In the hostel in Zadar I met Jasiah, who was also coincidentally travelling to Silba, so we went together. Silba is a lovely, simple place. For a start, there are no cars allowed, only bicycles. It’s hard to see why you would need a car anyway on an island that’s only 15 square kilometres. Its highest point is an astounding 83 metres and its population, a mind-blowing 250 people. Its only town, also called Silba, lies in the centre of the island and we walked across the narrowest point from coast to coast in only 10 minutes. There’s not much here to be honest, apart from nice beaches, crystal clear water and lots of trees.
I’ve heard most people that live here permanently are retired because there’s not much to do here in terms of a job. I guess it’s true – the same guy working at the tourist office was also the gardener and also tied up the ferries! It’s like an old fashioned village, where everybody helps everybody else.
The island is still big enough to get lost. We found a quiet spot just south of the town, and made some food over a camp fire before sleeping next to the mellow sounds of the Adriatic.
The following day, after some back-flips off the pier, we caught the ferry to Lošinj. Jasiah was actually supposed to go to a festival in Pula, but found out only when he got to Silba that there was no ferries there for another 4 days. So he decided to come to Lošinj and hitchhike to Pula. The views of the islands were great. There’s more than a thousand of them in Croatia!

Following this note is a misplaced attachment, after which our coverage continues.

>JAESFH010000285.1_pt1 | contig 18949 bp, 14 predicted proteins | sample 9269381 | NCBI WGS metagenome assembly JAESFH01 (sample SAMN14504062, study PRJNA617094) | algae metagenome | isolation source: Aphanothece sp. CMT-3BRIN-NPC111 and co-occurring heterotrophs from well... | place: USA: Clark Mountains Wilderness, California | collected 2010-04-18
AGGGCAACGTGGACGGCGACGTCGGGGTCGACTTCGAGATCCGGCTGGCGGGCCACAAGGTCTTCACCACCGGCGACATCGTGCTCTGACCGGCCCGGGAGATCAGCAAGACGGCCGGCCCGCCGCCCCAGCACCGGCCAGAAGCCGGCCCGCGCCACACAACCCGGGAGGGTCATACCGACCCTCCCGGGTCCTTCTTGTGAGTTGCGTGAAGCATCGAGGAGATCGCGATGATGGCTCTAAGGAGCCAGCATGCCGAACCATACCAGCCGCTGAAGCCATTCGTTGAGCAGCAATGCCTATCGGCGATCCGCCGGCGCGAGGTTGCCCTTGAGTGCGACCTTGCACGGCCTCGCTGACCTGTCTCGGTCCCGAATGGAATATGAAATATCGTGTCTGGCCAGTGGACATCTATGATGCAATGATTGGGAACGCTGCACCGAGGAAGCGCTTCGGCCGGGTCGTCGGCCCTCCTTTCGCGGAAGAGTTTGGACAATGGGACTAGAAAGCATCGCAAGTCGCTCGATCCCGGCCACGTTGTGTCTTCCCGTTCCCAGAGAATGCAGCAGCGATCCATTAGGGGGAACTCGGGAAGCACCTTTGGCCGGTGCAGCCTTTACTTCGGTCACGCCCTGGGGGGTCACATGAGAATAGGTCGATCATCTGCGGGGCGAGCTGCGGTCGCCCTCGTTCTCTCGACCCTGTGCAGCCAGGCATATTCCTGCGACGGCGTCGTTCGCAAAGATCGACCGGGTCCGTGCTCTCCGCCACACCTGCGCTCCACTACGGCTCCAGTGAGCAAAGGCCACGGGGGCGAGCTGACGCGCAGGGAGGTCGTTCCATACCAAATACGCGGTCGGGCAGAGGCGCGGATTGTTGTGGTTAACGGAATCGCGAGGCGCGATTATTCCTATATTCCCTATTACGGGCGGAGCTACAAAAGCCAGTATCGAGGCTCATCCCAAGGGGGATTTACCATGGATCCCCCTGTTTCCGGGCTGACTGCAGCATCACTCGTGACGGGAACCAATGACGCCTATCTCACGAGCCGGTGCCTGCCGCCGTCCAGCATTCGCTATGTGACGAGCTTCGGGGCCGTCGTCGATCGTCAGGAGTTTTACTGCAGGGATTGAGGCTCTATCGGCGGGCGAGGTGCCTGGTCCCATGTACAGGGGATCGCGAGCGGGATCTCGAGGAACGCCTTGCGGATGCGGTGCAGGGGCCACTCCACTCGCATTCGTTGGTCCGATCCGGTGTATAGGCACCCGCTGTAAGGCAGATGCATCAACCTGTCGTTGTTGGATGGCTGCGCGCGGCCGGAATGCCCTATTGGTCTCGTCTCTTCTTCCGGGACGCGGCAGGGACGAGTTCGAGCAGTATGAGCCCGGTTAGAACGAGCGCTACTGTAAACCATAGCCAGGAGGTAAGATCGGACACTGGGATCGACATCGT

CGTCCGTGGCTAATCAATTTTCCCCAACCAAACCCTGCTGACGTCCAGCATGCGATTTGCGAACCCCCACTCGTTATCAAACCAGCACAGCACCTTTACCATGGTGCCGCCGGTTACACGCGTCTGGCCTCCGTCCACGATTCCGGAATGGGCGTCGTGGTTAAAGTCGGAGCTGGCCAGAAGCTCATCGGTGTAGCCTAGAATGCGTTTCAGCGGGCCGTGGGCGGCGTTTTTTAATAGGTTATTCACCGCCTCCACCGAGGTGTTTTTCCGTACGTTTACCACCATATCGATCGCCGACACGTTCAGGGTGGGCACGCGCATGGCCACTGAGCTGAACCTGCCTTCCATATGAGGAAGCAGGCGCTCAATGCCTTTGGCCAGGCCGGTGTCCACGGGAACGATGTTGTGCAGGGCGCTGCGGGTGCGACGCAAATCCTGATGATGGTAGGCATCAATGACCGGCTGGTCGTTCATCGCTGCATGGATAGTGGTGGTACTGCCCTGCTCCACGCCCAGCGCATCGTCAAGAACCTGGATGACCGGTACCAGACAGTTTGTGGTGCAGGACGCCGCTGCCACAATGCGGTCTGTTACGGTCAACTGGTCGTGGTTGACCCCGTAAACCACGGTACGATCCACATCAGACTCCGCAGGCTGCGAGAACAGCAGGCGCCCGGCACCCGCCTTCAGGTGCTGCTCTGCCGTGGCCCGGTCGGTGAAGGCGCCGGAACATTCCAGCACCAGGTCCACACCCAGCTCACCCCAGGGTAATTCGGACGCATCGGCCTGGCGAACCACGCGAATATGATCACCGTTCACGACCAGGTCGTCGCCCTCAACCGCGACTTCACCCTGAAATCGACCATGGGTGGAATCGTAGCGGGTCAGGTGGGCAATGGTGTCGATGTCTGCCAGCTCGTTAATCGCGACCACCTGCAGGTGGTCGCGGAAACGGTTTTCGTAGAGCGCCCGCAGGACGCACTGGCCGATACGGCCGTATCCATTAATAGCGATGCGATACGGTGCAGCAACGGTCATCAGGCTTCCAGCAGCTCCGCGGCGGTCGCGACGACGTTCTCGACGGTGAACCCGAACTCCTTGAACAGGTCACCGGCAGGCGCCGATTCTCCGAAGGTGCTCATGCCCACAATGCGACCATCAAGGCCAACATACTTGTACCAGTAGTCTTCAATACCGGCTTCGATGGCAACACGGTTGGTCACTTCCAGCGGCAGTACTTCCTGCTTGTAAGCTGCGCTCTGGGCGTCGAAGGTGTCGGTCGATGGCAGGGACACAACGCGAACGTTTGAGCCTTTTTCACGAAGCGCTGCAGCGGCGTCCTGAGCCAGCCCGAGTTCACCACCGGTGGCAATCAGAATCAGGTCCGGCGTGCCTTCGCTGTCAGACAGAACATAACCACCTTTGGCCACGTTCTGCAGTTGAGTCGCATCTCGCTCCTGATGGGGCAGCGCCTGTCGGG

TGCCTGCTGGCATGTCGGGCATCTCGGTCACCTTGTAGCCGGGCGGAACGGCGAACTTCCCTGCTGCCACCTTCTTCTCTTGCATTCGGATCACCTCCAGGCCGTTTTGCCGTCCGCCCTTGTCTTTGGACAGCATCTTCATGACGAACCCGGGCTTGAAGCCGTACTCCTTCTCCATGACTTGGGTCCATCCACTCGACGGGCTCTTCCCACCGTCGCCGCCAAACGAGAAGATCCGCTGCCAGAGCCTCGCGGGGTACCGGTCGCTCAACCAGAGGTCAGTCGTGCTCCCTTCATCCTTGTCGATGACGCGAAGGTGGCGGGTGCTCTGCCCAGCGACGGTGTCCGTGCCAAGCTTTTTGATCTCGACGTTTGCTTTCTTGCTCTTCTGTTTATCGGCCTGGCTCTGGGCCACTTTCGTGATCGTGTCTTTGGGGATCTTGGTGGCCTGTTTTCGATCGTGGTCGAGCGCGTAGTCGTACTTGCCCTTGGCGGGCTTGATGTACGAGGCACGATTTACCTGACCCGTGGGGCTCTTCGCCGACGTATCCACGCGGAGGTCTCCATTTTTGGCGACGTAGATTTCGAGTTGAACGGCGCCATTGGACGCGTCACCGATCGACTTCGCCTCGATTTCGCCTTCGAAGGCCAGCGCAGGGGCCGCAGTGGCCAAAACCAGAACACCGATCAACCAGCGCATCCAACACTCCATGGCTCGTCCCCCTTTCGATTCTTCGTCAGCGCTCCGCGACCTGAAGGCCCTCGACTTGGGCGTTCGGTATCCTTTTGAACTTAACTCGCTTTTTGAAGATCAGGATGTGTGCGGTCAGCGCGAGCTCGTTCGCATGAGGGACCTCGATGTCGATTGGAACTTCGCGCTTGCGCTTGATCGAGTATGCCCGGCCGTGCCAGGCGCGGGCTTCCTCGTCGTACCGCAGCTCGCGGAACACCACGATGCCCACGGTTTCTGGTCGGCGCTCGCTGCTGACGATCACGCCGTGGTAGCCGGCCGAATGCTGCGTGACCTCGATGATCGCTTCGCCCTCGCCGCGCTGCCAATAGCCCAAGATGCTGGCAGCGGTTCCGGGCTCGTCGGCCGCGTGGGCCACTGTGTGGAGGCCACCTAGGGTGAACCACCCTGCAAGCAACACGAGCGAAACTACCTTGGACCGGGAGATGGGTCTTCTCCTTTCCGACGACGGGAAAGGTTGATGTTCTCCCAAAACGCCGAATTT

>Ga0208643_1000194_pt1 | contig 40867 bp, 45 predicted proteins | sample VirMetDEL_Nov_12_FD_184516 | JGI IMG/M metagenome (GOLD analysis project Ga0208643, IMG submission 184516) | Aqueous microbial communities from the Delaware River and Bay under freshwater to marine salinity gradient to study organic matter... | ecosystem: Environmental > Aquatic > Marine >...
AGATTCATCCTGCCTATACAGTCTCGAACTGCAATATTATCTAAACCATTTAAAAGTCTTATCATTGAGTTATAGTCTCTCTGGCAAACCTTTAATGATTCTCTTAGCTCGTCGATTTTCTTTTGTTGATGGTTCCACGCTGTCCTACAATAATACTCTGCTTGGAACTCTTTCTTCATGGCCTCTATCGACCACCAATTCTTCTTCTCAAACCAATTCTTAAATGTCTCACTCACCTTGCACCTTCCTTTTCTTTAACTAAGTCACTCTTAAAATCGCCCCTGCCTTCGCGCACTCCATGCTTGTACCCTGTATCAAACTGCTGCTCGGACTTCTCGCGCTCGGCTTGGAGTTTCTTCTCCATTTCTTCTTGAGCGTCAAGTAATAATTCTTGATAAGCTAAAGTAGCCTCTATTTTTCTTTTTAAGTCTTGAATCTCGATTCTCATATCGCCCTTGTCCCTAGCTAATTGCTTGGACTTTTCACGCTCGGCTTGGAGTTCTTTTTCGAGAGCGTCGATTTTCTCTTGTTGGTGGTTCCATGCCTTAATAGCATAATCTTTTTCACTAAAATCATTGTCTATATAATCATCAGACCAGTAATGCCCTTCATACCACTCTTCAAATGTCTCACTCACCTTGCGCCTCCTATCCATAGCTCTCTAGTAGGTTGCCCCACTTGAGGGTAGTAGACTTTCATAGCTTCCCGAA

The whole trip was pretty much sunbathing on the top deck for a few hours. At Lošinj we said our goodbye’s and Jasiah left in some German woman’s car, hopefully for somewhere nearer to Pula. I munched some food and cycled north across the rolling landscape through forest and past seaside towns. In an hour I arrived at the swinging bridge across to the more northerly island of Cres.
South Cres was fairly uninteresting. Camping behind some trees next to the main road was the most exciting thing that happened. Thankfully further north I found the small town of Cres, an enchanting place. The harbour was lovely, there were nice buildings and nice people. I couldn’t walk anywhere without people saying good morning or asking what I was doing with my bike. The surrounding coastline is a plethora of beaches, coves and rockpools.
I reached the north of the island by midday and took the ferry back to the mainland. On the ferry I parked up next to another touring cyclist, Nils, who has travelled from Germany to Bosnia and now Croatia. The first touring cyclist I’ve seen in a while and he is also going to Pula (I can’t stop meeting people going to the same places!). We got there in no time but some of the hills were insanely steep! Unfortunately, Pula is a rather boring city. There’s not much to do here, the beaches are too far away, our apartment is dirty and expensive and there is an epic amount of tourists, although I’m failing to see why. A somber end to an otherwise amazing trip in Croatia – tomorrow I’ll be heading in to Slovenia.